JACKIE AFTER JACK: Portrait of the Lady By Christopher Andersen (Nonfiction)
Morrow, Reviewed by Peter Kurth
A dishy, and not particularly insightful, portrait of Jacqueline Bouvier Kennedy Onassis in the years shortly after John F. Kennedy's death

Sex Tips for Straight Women from a Gay Man By Dan Anderson and Maggie Berman (Nonfiction)
HarperCollins, reviewed by Courtney Weaver
A bold and often hilarious sex primer that reads as if it were written by Paul Rudnick and Bette Midler.

A Fall in Denver By Sarah Andrews (Fiction)
Scribner, reviewed by Edward Neuert
Geologist-sleuth Em Hansen investigates why oilmen are falling thicker than aspen leaves from the windows of a Denver skyscraper.

Even The Stars Look Lonesome By Maya Angelou (Nonfiction)
Random House, reviewed by Peter Kurth
Autobiographical essays about overcoming life's obstacles, from a writer who has become an American institution.

Woman: An Intimate Geography By Natalie Angier (Nonfiction)
Houghton Mifflin, Reviewed by Maggie Jones
A science writer finally provides the ammunition to turn biology into a feminist weapon.

The Verificationist By Donald Antrim (Fiction)
Knopf, review by Andrew Roe
Another tour de force ofantic surrealism mixed with melancholy, this one viewed from the ceiling ofa pancake house.

The Hundred Brothers By Donald Antrim (Fiction)
Crown, reviewed by Dwight Garner
Full of Pynchonesque absurdities, this playful and wildly cerebral novel describes 100 brothers who gather for an annual meal.

Dixie Rising By Peter Applebome (Nonfiction)
Times Books, reviewed by Paige Williams
A New York Times reporter argues that the South's ideals -- think gun control, race and music -- profoundly influence modern America.

Behind the Scenes at the Museum
By Kate Atkinson
St. Martin's Press, reviewed by Megan Harlan
Dad's a philanderer, Mum's grouchy, sisters are befuddled -- but the young protagonist of this unusual first novel, set in the U.K., thrives anyway.

Alias Grace By Margaret Atwood (Fiction)
Doubleday, reviewed by Paige Williams
A convicted, but possibly innocent, 19th century murderess befriends a psychiatrist in this Booker Prize-nominated novel.

Houghton Mifflin, Reviewed by Albert Mobilio
Reviews of four recent -- and notable -- collections of poetry, from masters such as James Tate and Margaret Atwood as well as newcomers such as Joshua Clover

The Education of Oscar Fairfax
By Louis Auchincloss
Houghton Mifflin, reviewed by Rich Nichols
An elegant exploration of moral ambiguity by one of our most acute observers of upper-class life.

Hand to Mouth: A Chronicle of Early Failure By Paul Auster (Nonfiction)
Holt, reviewed by Dwight Garner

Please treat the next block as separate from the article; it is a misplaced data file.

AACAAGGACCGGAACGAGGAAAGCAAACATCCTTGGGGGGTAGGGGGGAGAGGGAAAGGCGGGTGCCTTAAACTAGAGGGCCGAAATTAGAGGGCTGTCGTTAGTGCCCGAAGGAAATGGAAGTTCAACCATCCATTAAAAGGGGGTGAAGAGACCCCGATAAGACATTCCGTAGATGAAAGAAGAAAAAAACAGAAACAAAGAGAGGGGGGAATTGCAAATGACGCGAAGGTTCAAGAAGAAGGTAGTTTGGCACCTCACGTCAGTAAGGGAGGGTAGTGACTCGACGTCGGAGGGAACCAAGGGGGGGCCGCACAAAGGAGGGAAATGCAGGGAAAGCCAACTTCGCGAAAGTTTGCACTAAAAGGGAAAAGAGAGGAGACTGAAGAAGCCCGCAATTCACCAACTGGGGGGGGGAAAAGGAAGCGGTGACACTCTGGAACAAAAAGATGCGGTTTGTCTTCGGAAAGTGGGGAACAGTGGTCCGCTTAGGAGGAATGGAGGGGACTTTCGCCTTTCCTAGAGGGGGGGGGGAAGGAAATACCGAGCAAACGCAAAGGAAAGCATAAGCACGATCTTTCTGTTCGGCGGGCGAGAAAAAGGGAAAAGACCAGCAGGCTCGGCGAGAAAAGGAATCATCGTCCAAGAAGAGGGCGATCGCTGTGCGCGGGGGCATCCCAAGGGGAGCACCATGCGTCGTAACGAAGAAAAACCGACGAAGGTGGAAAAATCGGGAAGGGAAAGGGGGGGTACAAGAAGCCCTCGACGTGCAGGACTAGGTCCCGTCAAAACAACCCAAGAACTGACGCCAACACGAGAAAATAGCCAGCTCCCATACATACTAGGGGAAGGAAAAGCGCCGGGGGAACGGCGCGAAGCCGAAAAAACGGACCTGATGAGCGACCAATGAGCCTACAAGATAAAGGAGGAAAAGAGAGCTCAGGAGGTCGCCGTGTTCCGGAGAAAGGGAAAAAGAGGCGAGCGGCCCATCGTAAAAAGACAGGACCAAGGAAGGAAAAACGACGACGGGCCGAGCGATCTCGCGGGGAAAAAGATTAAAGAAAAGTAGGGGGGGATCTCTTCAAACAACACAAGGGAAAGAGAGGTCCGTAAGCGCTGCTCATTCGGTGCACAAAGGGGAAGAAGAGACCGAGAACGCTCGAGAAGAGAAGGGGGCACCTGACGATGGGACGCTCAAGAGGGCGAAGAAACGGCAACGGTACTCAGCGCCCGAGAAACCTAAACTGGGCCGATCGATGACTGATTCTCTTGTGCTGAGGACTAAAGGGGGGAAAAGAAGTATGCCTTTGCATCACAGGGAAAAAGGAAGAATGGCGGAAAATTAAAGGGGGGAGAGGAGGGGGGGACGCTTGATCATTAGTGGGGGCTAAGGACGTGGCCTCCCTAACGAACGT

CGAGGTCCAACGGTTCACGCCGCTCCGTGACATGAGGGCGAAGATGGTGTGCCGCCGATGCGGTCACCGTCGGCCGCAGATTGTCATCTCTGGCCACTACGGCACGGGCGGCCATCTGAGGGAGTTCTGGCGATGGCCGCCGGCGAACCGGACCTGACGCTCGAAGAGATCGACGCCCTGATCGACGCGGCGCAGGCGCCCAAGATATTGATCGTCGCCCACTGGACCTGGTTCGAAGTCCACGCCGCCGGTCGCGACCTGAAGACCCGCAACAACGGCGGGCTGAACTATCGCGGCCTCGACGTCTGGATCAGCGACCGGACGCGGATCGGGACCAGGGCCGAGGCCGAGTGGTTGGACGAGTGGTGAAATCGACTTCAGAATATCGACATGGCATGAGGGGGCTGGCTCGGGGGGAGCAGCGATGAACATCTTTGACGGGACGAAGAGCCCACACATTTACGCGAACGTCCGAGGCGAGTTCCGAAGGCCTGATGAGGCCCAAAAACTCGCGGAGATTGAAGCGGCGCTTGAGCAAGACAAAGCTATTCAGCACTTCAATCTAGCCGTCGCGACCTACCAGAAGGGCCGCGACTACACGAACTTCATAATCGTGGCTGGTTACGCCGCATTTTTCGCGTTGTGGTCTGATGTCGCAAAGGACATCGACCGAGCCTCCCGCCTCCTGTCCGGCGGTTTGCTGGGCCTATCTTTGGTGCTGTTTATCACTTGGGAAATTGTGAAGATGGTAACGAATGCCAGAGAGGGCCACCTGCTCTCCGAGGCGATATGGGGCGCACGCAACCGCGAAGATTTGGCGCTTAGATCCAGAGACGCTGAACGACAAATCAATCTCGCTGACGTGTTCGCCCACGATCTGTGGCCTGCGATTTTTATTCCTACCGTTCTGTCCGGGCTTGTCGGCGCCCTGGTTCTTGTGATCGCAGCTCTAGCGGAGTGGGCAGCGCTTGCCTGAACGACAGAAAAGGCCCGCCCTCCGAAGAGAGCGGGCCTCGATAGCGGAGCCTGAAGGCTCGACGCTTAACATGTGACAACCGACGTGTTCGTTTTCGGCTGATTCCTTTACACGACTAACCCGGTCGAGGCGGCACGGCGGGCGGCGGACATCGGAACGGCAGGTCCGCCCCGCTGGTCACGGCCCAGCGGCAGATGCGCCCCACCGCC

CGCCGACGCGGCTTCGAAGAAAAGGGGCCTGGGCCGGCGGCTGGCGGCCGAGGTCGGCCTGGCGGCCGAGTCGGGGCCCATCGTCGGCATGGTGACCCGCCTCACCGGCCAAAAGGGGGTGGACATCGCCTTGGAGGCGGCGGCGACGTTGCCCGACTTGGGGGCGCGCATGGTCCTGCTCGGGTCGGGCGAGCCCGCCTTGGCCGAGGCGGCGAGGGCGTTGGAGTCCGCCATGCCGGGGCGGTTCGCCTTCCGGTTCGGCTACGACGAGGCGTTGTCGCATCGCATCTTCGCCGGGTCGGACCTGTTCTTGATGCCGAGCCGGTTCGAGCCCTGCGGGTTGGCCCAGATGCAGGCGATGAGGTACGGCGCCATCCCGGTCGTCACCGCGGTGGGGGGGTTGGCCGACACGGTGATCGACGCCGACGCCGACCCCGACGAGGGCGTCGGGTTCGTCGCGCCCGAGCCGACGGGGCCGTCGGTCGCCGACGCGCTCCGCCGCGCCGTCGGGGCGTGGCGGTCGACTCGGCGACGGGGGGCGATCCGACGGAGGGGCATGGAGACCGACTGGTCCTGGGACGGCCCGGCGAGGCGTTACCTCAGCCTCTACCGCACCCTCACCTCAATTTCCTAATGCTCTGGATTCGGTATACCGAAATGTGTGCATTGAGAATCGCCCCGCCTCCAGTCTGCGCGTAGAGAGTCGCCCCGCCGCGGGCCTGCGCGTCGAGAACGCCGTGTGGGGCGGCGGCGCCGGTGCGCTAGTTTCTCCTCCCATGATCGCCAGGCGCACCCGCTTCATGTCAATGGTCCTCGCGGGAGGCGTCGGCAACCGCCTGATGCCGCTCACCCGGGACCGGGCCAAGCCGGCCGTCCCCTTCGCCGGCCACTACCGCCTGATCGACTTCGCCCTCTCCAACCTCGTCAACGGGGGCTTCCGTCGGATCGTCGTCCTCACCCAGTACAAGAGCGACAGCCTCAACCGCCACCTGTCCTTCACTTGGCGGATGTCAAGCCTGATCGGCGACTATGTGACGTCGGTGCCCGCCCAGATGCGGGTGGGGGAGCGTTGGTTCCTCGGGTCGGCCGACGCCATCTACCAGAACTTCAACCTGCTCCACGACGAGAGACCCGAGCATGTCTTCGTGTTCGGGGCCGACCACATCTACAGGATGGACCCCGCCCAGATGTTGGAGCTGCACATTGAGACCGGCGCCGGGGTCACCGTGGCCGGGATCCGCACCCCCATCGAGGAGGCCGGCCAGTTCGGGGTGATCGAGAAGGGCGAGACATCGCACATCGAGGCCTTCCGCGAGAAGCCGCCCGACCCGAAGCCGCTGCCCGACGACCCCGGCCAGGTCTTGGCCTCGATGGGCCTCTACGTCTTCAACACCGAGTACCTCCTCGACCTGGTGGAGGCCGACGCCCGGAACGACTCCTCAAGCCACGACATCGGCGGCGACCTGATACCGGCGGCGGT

This self-aggrandizing work by novelist Paul Auster is one of the least attractive literary memoirs of recent years.

Desperation By Stephen King (Fiction)
Viking, reviewed by John Mello
The Regulators By Richard Bachman (Fiction)
Dutton, reviewed by John Mello
Two deeply intertwined new novels, from America's most popular horror writer, with the grandiose arc (and gore) of his earlier epics.

As Francesca By Martha Baer (Fiction)
Broadway Books, reviewed by Mary Elizabeth Williams
By a Wired editor (and first serialized in Hotwired), this novel delves into torrid online relationships and their mysteries and discontents.

Empire Express: Building the First Transcontinental Railroad By David Haward Bain (Nonfiction)
Viking, Reviewed by Katharine Whittemore
It's sprawling and overloaded with facts, but this account of the building of the transcontinental railroad does justice toone of the great American achievements.

Master Georgie By Beryl Bainbridge (Fiction)
Carroll & Graf, Reviewed by Gary Krist
This Booker Prize-nominated novel is about a dissolute surgeon who tries to bring medical care to wounded troops during the Crimean War.

Day Job By Jonathan Baird (Fiction)
Allen & Osborne, Reviewed by Alissa Lara Quart
This ersatz journal, accessorized with fake coffee cup rings, offers a bleak and frequently hilarious portrait of today's young white-collar wage slaves.

As Though I Had Wings By Chet Baker (Nonfiction)
Buzz books, reviewed by Charles Taylor
A recently discovered, and remarkably lackadaisical, memoir of gigs, drugs and women -- by the dissipated jazz legend.

The Everlasting Story of Nory By Nicholson Baker (Fiction)
Random House, Reviewed by Charles Taylor
From the author of "Vox" and "The Fermata," a tale about a 9-year-old American schoolgirl in England.
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The Size of Thoughts: Essays and Other Lumber By Nicholson Baker (Nonfiction)
Random House, reviewed by Sue Zesiger
In these essays, the author of "Vox" and "The Fermata" trains his hyper-observant eye on such subjects as model airplanes and library card-catalogues.

Lives of the Monster Dogs By Kirsten Bakis (Fiction)
Farrar, Straus & Giroux, reviewed by Lise Funderburg